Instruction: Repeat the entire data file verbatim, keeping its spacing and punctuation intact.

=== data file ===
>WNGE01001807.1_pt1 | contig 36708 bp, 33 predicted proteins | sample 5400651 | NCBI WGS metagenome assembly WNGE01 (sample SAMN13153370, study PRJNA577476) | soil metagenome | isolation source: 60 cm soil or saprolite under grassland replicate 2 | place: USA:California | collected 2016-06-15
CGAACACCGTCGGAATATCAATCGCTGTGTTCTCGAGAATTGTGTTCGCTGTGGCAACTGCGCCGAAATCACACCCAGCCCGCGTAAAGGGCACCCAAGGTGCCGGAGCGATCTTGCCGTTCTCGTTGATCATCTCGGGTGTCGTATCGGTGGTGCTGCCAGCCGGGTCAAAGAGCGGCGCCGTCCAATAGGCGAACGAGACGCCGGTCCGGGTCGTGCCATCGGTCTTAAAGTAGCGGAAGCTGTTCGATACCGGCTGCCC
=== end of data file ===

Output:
>WNGE01001807.1_pt1 | contig 36708 bp, 33 predicted proteins | sample 5400651 | NCBI WGS metagenome assembly WNGE01 (sample SAMN13153370, study PRJNA577476) | soil metagenome | isolation source: 60 cm soil or saprolite under grassland replicate 2 | place: USA:California | collected 2016-06-15
CGAACACCGTCGGAATATCAATCGCTGTGTTCTCGAGAATTGTGTTCGCTGTGGCAACTGCGCCGAAATCACACCCAGCCCGCGTAAAGGGCACCCAAGGTGCCGGAGCGATCTTGCCGTTCTCGTTGATCATCTCGGGTGTCGTATCGGTGGTGCTGCCAGCCGGGTCAAAGAGCGGCGCCGTCCAATAGGCGAACGAGACGCCGGTCCGGGTCGTGCCATCGGTCTTAAAGTAGCGGAAGCTGTTCGATACCGGCTGCCC